Do You Need An Adviser?

There have been many investors asking do I need an adviser? The answer to this question would be ‘no’ except for one fact ….you are human. And humans are emotional beings.

If your broker/agent takes your order and does whatever you ask. You don’t need an adviser. But if you are looking for advice and someone to help you through the maze of investments. You need an investor coach/fiduciary adviser.

You can never overcome your own humanity. As much as we would prefer to think that we make investment decisions based purely on logic, advertiser and journalists are well aware that emotion ultimately drives most investment decisions.

As a quick demonstration, consider the statements below. See if you can match each statement with the emotion being expressed. (Answers listed in the key below.)


  1. “It doesn’t matter how sophisticated his charts are or how much sense he makes, I just don’t feel comfortable letting him handle my money.”
  2. “I’m not sure I should have put my money in that fund. It lost 15% already. Maybe I’ll sell some of it tomorrow.”
  3. “My boss got 25% on his money. I only made 8%! I wish I got 25%.”
  4. “I’d wish I’d known that stock was going up, I would have bought more shares.”
  5. “My dad worked in that company all of his life and he left his shares to me in his will. It would be wrong to sell it just to diversify my portfolio.”

Answer key: 1. Trust 2. Regret 3. Envy 4. greed 5. Loyalty

We as people are naturally predisposed toward or against specific investing tactics. What is interesting is that no matter what our emotional tendency maybe, we can almost always find what looks like purely factual data to support our view. It is easy to overweight information that validates our perspective while minimizing any information that goes against what we inherently believe.

The Good News: Simple awareness of your emotions when it comes to financial and investing matters can make the difference between good and bad investment decisions. The recent up and now down markets have many investors on edge, asking….should I get out of the market for good?

Along with the six year old bull market have investors on edge.

This is really what the financial institutions want…they make money when money moves.

Here is a great example of why investors need an investor coach/fiduciary adviser. Your coach will help you build a prudent portfolio designed for you AND keep you disciplined to that strategy in both up and down markets.

As an investor you must remain disciplined to your strategy…you must own equities…globally diversify…..rebalance.

An Investor Protection Plan

Does your brokerfollow the fiduciary standard or the suitability standard? Brokerage and insurance firms have been fighting the fiduciary standard with zeal. Why?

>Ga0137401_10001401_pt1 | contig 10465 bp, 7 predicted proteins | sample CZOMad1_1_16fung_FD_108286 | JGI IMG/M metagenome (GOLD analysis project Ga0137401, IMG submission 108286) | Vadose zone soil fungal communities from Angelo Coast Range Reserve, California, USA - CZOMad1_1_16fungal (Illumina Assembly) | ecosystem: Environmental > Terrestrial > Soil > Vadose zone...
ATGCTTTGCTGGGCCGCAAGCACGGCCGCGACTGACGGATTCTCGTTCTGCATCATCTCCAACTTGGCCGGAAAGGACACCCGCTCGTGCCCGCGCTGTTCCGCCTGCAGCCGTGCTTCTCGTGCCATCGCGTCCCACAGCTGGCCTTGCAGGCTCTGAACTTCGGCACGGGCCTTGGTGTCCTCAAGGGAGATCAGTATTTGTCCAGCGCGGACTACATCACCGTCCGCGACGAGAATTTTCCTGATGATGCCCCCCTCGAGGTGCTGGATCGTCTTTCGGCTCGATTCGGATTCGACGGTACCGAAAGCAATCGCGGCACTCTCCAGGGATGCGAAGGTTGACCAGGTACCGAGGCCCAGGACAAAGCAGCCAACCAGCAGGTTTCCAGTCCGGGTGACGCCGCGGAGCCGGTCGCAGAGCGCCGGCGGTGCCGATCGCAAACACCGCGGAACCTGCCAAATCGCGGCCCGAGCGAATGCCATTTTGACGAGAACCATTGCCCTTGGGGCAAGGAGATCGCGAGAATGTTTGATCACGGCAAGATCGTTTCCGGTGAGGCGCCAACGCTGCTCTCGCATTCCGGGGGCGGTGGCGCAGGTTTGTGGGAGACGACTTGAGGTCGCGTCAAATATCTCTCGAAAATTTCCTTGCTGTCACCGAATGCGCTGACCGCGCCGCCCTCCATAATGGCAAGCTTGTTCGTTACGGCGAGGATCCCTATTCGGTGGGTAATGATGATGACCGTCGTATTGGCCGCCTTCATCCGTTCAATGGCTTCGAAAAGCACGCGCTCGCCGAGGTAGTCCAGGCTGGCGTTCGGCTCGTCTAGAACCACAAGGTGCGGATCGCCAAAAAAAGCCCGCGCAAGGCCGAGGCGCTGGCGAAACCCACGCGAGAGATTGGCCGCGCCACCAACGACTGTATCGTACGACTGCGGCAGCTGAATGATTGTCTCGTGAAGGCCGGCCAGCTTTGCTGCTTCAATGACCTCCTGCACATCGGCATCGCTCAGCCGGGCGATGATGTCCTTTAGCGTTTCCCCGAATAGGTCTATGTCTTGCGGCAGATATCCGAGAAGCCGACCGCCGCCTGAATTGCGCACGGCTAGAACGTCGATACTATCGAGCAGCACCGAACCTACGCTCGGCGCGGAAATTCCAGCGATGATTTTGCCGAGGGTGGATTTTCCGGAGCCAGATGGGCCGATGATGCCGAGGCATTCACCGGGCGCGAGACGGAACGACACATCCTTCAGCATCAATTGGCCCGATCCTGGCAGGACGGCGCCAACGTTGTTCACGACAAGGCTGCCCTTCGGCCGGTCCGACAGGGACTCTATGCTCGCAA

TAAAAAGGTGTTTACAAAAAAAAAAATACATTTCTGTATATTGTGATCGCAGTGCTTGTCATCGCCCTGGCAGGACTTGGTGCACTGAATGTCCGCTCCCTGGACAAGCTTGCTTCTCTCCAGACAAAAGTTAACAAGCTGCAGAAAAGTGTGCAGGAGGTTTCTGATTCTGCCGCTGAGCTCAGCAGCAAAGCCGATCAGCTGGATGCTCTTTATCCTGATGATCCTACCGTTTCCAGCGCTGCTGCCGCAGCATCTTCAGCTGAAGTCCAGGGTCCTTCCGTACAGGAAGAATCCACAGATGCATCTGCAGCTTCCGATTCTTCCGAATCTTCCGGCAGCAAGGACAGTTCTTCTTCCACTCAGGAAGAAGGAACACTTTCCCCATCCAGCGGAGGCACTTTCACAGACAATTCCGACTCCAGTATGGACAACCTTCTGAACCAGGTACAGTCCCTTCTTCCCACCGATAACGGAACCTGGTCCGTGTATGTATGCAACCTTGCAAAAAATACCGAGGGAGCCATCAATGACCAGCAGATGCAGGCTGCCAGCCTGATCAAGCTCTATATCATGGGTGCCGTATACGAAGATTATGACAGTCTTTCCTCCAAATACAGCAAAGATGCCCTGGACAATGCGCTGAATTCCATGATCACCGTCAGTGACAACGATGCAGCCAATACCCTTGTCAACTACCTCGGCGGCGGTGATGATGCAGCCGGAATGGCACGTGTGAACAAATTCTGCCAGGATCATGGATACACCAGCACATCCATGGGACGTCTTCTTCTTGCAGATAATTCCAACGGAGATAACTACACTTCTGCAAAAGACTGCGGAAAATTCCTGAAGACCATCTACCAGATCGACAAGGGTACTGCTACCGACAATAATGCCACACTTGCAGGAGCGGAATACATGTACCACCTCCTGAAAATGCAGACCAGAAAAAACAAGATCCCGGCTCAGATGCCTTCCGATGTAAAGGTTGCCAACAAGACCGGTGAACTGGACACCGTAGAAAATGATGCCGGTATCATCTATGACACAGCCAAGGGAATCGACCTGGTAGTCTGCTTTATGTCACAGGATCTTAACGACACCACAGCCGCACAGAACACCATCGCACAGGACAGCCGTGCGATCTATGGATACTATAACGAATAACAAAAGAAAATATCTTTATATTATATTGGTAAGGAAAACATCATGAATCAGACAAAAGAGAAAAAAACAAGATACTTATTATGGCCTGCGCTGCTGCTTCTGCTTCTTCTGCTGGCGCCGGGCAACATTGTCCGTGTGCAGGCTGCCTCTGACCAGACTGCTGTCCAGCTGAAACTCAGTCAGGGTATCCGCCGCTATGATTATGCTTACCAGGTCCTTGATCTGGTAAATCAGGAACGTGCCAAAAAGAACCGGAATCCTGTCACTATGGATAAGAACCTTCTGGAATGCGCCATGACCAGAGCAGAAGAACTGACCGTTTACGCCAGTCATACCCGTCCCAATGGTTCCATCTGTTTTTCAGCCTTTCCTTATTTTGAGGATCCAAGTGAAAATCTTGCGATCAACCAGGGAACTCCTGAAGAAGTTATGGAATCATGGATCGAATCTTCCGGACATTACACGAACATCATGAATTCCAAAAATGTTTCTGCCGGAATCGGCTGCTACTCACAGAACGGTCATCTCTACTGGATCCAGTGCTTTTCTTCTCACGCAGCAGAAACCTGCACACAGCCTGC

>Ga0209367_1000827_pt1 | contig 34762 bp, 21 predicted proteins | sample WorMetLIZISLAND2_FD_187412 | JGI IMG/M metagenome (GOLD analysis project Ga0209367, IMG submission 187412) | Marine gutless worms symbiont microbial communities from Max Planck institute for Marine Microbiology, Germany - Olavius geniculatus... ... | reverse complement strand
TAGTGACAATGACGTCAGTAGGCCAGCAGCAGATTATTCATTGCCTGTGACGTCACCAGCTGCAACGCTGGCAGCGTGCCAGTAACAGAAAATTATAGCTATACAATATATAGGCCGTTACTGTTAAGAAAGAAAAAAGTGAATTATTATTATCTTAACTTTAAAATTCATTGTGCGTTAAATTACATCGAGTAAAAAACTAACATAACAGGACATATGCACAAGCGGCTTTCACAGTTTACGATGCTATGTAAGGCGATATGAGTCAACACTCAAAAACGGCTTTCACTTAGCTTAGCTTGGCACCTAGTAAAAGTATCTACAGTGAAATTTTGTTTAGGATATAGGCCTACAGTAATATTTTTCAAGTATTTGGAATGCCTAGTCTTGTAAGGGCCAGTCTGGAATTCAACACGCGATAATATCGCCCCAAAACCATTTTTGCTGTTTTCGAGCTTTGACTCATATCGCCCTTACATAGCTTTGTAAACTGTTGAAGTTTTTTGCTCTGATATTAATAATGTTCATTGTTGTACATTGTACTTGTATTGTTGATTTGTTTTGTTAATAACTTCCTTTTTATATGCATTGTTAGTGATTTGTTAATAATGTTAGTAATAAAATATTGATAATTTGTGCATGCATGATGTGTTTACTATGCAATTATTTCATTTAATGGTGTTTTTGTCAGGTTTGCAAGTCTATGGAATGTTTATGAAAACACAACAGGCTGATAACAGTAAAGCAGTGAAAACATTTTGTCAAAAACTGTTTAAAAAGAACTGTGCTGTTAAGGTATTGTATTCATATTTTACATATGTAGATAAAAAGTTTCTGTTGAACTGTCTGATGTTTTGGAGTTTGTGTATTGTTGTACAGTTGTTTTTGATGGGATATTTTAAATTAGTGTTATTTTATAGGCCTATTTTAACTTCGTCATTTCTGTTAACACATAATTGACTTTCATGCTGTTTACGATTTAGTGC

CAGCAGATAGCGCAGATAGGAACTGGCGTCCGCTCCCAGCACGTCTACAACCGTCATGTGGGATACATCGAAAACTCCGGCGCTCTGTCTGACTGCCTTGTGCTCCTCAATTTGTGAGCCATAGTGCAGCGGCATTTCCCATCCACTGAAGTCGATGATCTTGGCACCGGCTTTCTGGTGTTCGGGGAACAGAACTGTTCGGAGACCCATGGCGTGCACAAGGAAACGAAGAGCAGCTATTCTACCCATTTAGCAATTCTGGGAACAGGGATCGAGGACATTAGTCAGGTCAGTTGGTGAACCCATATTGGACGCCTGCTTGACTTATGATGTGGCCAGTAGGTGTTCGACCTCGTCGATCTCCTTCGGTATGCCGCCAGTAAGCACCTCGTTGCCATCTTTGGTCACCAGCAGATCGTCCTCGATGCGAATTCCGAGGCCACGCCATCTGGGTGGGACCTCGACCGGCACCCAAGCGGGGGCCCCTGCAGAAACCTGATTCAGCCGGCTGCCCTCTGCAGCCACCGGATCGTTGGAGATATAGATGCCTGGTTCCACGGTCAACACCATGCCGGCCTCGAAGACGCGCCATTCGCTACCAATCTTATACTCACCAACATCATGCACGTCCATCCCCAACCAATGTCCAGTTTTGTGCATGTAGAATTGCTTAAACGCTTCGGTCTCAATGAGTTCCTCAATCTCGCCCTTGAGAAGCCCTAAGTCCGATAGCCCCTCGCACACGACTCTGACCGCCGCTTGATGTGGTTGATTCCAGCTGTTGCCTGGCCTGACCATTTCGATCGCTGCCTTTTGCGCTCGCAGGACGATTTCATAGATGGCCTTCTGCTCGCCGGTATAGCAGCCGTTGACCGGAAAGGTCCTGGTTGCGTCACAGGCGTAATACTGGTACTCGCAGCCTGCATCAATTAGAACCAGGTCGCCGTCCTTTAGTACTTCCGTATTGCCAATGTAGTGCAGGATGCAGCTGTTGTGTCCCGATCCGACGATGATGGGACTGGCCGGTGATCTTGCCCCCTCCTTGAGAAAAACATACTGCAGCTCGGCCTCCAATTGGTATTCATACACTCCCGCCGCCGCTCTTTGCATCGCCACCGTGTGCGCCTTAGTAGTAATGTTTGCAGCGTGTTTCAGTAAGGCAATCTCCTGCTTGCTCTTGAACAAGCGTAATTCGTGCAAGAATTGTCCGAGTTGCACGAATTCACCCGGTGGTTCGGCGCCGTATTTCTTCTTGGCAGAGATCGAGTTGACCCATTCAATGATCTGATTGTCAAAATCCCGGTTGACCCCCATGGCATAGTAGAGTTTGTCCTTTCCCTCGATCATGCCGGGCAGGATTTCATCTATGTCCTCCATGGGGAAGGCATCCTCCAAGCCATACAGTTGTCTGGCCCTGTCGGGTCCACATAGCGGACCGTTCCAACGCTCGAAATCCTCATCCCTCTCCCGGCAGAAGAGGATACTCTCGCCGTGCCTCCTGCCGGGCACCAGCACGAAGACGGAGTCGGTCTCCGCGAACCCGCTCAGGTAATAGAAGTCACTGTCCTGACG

broker (Photo credit: milo tobin)

Debunk Their “Expertise”A broker who loses a client to index funds typically responds with a dismissive statement indicating that he and his firm have the ability to select “market beating” fund managers. As discussed above, ask him to show you a peer reviewed article demonstrating the reliability of his methodology. In addition, ask him to provide you with a long term (10 years or more) analysis comparing the returns of the proprietary mutual funds of his firm (funds that have the name of the firm as part of the name of the fund) with their Morningstar assigned benchmark. After all, if they can pick superior managers, wouldn’t those managers be running their branded mutual funds? This is another report you are unlikely to receive.

There is an easier way to avoid becoming a victim. Don’t use any retail broker or adviser who tells you they have the ability to “beat the markets”.

If your broker or agent really could beat the market why would they need you? Another question to ask yourself is, if the big brokerage firms really knew who was going to be the best fund manager why do they have over 100 managers?

Please comment or call to discuss how this affects you and your portfolio.

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Their Confidence Is Killing Your Returns

English: Eugene Fama receiving the inaugural M...
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There is a scientific method of building a risk adjusted gloablly diversified portfolio. Trying to find the next hot asset class or stock or fund manager is a futile exercise. To succeed in reaching your long term financial goals you must remain disciplined to a prudent strategy.